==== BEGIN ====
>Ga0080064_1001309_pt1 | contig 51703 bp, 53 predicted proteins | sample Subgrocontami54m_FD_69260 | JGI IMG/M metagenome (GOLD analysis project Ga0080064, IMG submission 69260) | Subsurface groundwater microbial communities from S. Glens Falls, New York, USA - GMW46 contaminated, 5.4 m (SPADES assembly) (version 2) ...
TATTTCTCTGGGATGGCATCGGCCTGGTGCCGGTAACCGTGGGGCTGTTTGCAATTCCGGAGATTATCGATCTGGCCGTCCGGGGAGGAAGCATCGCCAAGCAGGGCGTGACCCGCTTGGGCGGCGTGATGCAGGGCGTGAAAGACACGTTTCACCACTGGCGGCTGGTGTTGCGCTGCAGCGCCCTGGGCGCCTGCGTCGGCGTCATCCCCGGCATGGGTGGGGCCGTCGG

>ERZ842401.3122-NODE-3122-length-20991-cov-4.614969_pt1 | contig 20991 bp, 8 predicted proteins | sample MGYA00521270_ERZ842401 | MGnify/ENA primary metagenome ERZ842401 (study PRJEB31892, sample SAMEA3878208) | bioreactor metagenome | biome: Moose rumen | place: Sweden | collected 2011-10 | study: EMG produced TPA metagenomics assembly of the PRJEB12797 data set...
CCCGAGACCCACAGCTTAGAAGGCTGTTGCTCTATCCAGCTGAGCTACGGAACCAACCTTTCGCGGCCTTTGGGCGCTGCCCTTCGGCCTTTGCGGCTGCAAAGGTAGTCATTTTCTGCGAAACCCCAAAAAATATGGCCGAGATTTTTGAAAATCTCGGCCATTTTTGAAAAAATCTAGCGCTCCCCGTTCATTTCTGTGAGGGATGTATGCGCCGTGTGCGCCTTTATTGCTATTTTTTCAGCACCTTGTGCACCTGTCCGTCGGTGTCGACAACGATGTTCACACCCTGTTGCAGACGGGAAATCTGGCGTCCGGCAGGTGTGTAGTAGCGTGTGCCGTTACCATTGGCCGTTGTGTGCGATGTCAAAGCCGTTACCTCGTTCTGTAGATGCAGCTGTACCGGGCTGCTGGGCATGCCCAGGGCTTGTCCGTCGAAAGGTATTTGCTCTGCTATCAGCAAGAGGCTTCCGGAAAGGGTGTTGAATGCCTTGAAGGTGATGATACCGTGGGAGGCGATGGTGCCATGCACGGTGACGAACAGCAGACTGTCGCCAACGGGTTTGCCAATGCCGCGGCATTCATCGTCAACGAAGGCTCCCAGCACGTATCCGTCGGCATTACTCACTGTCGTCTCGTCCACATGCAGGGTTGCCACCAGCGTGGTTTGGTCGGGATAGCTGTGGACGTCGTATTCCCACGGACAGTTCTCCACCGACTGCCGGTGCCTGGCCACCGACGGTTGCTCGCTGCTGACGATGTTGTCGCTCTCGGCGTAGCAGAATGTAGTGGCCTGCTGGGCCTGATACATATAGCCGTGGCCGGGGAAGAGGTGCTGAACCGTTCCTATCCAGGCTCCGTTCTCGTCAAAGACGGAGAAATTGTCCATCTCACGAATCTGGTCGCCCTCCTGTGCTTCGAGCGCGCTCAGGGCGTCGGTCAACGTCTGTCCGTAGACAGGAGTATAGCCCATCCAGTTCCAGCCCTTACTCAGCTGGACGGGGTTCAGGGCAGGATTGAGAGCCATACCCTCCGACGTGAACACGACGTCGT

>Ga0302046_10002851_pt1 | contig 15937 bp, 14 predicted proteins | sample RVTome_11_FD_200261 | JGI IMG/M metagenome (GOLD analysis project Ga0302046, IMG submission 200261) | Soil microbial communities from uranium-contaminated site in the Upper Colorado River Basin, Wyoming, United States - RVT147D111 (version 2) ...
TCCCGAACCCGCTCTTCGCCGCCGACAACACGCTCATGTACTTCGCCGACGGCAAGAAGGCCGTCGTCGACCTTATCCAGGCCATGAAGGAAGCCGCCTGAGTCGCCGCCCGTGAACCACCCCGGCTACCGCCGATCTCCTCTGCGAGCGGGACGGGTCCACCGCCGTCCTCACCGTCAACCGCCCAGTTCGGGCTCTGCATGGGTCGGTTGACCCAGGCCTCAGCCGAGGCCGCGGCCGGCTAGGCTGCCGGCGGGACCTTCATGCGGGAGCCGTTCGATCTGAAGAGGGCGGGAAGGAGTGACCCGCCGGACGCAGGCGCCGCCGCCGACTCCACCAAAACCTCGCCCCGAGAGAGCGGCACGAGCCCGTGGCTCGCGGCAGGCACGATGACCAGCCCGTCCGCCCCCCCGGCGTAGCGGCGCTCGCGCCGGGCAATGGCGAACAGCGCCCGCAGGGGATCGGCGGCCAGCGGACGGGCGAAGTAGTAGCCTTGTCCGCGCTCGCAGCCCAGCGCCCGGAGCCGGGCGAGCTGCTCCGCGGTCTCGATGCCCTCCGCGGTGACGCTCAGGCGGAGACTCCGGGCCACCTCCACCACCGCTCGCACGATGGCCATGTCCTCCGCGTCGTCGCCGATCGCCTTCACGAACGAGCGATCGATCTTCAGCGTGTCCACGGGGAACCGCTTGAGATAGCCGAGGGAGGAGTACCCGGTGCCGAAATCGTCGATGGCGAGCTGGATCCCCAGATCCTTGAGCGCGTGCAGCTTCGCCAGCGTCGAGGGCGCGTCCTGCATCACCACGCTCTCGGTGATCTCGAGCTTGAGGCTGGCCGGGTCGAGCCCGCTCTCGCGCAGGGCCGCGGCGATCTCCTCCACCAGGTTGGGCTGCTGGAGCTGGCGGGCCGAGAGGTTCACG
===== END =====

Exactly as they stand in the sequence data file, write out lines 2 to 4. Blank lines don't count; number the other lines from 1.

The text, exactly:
TATTTCTCTGGGATGGCATCGGCCTGGTGCCGGTAACCGTGGGGCTGTTTGCAATTCCGGAGATTATCGATCTGGCCGTCCGGGGAGGAAGCATCGCCAAGCAGGGCGTGACCCGCTTGGGCGGCGTGATGCAGGGCGTGAAAGACACGTTTCACCACTGGCGGCTGGTGTTGCGCTGCAGCGCCCTGGGCGCCTGCGTCGGCGTCATCCCCGGCATGGGTGGGGCCGTCGG

>ERZ842401.3122-NODE-3122-length-20991-cov-4.614969_pt1 | contig 20991 bp, 8 predicted proteins | sample MGYA00521270_ERZ842401 | MGnify/ENA primary metagenome ERZ842401 (study PRJEB31892, sample SAMEA3878208) | bioreactor metagenome | biome: Moose rumen | place: Sweden | collected 2011-10 | study: EMG produced TPA metagenomics assembly of the PRJEB12797 data set...
CCCGAGACCCACAGCTTAGAAGGCTGTTGCTCTATCCAGCTGAGCTACGGAACCAACCTTTCGCGGCCTTTGGGCGCTGCCCTTCGGCCTTTGCGGCTGCAAAGGTAGTCATTTTCTGCGAAACCCCAAAAAATATGGCCGAGATTTTTGAAAATCTCGGCCATTTTTGAAAAAATCTAGCGCTCCCCGTTCATTTCTGTGAGGGATGTATGCGCCGTGTGCGCCTTTATTGCTATTTTTTCAGCACCTTGTGCACCTGTCCGTCGGTGTCGACAACGATGTTCACACCCTGTTGCAGACGGGAAATCTGGCGTCCGGCAGGTGTGTAGTAGCGTGTGCCGTTACCATTGGCCGTTGTGTGCGATGTCAAAGCCGTTACCTCGTTCTGTAGATGCAGCTGTACCGGGCTGCTGGGCATGCCCAGGGCTTGTCCGTCGAAAGGTATTTGCTCTGCTATCAGCAAGAGGCTTCCGGAAAGGGTGTTGAATGCCTTGAAGGTGATGATACCGTGGGAGGCGATGGTGCCATGCACGGTGACGAACAGCAGACTGTCGCCAACGGGTTTGCCAATGCCGCGGCATTCATCGTCAACGAAGGCTCCCAGCACGTATCCGTCGGCATTACTCACTGTCGTCTCGTCCACATGCAGGGTTGCCACCAGCGTGGTTTGGTCGGGATAGCTGTGGACGTCGTATTCCCACGGACAGTTCTCCACCGACTGCCGGTGCCTGGCCACCGACGGTTGCTCGCTGCTGACGATGTTGTCGCTCTCGGCGTAGCAGAATGTAGTGGCCTGCTGGGCCTGATACATATAGCCGTGGCCGGGGAAGAGGTGCTGAACCGTTCCTATCCAGGCTCCGTTCTCGTCAAAGACGGAGAAATTGTCCATCTCACGAATCTGGTCGCCCTCCTGTGCTTCGAGCGCGCTCAGGGCGTCGGTCAACGTCTGTCCGTAGACAGGAGTATAGCCCATCCAGTTCCAGCCCTTACTCAGCTGGACGGGGTTCAGGGCAGGATTGAGAGCCATACCCTCCGACGTGAACACGACGTCGT